The flat damping mechanism 60 consists of a valve body 75, at the middle of which a through hole is formed, a valve seat 76 at the middle of which a hole of diameter smaller than that of the aforementioned through hole, and a flat valve 77 that is provided with play between the valve body 75 and the valve seat 76 with an orifice formed at its center and also with an indentation formed around it facing the through hole of the valve body 75. As a result, when fuel, with its pressure at Pt' is supplied to the pressure inlet port 49, the wave pulse in the fuel is inhibited as the fuel passes through the flat damping mechanism 60 and the fuel is induced to the upper surface of the piston 63 through the passage 61 to apply a flat pressure Pt to the upper surface of the piston 63. This pressure Pt works on the needle valve 58 via the plunger 65 and the mobile spring seat 66 to work with the spring force of the spring 69 to press the needle valve 58 in the direction in which the hole 70 closes.

While the needle valve 58 is being pressed in this manner, if high pressure fuel is force fed from the fuel intake 48, the fuel flows into the fuel inflow chamber 56 via the passages 51˜55 to apply force to the tapered portion 58a of the needle valve 58. If this force working on the tapered portion 58a becomes larger than the combined force of the spring force applied to the needle valve 58 and the pressure Pt', the needle valve 58 is pushed up and the fuel is injected through the hole 70.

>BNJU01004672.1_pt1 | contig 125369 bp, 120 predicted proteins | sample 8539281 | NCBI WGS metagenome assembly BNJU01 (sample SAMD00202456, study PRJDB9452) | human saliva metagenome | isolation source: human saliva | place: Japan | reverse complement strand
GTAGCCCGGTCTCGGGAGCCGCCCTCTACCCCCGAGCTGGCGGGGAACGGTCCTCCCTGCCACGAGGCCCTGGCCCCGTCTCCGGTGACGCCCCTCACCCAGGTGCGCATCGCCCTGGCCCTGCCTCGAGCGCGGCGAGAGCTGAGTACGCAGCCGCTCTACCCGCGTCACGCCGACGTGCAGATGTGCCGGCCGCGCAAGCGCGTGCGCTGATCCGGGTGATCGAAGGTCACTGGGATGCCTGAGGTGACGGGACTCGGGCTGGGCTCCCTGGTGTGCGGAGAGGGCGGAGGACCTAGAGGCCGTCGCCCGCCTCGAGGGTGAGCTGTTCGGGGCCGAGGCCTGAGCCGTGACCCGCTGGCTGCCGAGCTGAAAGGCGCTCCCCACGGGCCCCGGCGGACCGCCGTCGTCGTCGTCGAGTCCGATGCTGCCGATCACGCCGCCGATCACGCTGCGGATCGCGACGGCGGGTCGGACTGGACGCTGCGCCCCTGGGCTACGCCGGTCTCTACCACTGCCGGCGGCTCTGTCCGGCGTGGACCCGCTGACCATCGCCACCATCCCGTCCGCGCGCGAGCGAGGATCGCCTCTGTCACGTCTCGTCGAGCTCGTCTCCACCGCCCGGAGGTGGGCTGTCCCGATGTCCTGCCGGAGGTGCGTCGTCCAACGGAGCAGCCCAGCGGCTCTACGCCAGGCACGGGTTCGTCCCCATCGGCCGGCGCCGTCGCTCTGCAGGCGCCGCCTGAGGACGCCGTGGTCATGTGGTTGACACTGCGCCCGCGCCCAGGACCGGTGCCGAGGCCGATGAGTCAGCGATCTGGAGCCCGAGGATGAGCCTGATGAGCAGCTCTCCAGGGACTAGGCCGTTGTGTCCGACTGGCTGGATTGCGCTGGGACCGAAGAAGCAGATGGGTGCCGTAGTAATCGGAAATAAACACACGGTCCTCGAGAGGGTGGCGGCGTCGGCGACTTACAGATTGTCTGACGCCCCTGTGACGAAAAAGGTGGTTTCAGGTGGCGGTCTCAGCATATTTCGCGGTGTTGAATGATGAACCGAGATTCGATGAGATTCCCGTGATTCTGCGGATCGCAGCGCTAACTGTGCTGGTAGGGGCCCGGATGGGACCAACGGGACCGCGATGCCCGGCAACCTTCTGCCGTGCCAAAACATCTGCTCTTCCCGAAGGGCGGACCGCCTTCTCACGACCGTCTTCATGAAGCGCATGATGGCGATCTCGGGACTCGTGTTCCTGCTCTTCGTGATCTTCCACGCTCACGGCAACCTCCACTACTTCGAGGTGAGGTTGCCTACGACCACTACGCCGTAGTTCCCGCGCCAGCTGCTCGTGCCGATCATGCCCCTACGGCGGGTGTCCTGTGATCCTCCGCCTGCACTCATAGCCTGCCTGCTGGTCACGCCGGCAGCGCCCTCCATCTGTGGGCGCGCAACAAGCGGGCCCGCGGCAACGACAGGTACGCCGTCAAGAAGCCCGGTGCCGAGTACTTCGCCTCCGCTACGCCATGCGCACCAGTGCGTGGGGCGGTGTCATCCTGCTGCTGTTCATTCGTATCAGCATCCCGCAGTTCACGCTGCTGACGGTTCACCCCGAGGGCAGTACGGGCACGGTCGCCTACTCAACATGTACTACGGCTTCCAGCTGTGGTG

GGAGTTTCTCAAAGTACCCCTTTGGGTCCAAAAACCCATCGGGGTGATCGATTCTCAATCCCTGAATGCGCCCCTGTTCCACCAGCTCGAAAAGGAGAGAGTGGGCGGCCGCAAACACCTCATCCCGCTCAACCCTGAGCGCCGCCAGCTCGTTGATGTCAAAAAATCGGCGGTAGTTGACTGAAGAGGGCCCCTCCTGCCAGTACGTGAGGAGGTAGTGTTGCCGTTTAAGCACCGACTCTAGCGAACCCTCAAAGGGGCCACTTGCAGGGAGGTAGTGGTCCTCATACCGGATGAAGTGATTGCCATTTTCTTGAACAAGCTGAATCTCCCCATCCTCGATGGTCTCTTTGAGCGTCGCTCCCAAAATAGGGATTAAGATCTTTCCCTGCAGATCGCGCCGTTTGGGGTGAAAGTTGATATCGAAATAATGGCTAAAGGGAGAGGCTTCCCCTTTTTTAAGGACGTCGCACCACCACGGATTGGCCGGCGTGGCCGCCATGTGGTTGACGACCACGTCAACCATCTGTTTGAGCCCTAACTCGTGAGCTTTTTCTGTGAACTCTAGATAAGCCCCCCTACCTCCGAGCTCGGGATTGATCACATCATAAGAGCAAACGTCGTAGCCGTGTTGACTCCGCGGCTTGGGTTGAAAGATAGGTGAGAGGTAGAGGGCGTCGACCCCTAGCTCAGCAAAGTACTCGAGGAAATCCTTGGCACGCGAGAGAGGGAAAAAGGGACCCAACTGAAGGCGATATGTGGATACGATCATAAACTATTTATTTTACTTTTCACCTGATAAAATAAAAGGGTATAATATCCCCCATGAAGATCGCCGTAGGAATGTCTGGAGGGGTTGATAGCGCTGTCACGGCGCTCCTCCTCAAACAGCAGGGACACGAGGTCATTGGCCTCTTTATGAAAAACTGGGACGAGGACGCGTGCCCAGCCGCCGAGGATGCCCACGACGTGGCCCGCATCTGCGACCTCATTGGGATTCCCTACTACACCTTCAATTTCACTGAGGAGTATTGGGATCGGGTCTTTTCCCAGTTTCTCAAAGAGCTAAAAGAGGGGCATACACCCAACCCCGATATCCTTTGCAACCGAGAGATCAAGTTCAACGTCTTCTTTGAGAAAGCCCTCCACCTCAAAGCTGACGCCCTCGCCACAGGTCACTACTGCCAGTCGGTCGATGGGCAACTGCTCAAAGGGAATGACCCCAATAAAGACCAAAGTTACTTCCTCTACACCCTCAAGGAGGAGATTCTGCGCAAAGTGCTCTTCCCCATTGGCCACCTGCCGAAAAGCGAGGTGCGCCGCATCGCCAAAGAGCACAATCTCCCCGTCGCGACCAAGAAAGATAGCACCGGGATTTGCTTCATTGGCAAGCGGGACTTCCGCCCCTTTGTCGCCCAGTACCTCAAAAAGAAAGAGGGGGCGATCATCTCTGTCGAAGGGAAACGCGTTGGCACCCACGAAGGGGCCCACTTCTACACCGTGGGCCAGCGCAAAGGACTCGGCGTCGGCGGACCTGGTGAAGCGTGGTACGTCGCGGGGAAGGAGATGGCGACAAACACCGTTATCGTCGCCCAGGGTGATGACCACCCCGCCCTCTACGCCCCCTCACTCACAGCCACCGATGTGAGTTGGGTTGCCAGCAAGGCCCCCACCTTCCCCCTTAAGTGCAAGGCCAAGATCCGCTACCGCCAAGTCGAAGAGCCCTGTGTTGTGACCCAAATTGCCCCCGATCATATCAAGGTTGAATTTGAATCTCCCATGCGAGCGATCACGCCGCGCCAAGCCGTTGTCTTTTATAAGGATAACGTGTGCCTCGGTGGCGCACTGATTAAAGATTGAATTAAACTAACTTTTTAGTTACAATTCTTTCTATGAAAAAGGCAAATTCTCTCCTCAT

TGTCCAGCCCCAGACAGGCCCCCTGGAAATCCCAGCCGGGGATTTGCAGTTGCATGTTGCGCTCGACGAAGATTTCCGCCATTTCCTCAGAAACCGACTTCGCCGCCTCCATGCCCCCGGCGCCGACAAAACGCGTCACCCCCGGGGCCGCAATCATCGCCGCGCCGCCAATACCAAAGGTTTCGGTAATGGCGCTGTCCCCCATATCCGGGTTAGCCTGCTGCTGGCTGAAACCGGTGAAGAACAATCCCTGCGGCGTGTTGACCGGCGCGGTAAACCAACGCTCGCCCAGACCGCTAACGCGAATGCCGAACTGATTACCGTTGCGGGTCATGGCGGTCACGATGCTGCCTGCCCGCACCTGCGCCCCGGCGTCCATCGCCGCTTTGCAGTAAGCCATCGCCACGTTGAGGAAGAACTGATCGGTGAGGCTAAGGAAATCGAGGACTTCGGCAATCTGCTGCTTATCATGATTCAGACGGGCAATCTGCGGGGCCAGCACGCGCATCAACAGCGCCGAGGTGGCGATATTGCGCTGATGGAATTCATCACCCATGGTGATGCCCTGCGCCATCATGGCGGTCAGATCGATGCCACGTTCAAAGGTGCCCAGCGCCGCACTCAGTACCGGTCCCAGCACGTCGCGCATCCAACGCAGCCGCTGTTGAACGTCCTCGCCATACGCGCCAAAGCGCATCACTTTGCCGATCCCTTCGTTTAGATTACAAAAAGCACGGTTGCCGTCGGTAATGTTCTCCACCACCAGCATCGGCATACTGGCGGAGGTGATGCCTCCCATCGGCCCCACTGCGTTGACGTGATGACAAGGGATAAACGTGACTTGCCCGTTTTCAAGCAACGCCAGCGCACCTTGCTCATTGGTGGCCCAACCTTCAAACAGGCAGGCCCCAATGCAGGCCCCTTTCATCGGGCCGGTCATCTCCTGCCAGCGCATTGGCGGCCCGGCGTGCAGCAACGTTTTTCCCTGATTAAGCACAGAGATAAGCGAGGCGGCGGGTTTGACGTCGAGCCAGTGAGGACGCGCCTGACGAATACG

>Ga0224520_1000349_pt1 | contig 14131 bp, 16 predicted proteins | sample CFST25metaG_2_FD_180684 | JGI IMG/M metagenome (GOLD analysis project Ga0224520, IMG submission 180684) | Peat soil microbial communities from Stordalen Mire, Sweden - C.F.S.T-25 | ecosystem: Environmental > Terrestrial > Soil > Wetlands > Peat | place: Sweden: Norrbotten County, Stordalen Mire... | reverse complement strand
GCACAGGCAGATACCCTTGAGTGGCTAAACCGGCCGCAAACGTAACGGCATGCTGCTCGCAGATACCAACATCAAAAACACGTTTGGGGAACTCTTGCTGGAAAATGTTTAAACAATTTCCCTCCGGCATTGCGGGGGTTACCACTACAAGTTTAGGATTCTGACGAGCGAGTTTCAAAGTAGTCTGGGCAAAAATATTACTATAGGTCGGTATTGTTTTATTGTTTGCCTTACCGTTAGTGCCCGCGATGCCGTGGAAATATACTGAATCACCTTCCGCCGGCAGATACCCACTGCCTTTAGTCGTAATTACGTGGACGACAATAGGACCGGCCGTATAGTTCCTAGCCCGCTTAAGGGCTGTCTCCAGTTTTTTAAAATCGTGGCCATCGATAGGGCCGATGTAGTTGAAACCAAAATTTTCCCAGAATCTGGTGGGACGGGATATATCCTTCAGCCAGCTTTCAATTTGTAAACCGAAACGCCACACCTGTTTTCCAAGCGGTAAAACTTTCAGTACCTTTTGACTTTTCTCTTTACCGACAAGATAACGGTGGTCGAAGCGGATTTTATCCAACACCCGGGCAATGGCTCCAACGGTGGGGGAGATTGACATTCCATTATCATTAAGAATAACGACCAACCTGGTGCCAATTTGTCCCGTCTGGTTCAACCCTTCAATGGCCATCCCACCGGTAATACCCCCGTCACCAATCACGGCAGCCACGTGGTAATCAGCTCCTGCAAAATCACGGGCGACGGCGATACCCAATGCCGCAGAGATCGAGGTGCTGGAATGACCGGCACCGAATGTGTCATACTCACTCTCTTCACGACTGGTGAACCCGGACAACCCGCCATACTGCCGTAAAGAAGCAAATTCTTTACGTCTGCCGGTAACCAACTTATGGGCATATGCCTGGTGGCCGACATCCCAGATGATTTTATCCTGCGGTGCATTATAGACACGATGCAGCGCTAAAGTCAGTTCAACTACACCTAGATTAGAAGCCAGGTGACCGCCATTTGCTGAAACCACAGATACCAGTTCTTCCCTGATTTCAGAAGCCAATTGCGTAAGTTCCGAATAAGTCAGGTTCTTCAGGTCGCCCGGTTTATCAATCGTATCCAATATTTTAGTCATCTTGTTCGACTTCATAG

Note that the injection quantity control during the initial stage of the injection period is realized through controlling the injection start time (injection timing) and the injection rate during the initial injection rate control period. Because of this, in the present invention, the injection start time and the injection rate during the initial injection rate control period are controlled by detecting the signal that corresponds to the injection rate and identifying the initial injection state based upon this signal so that the desired initial injection state can be achieved.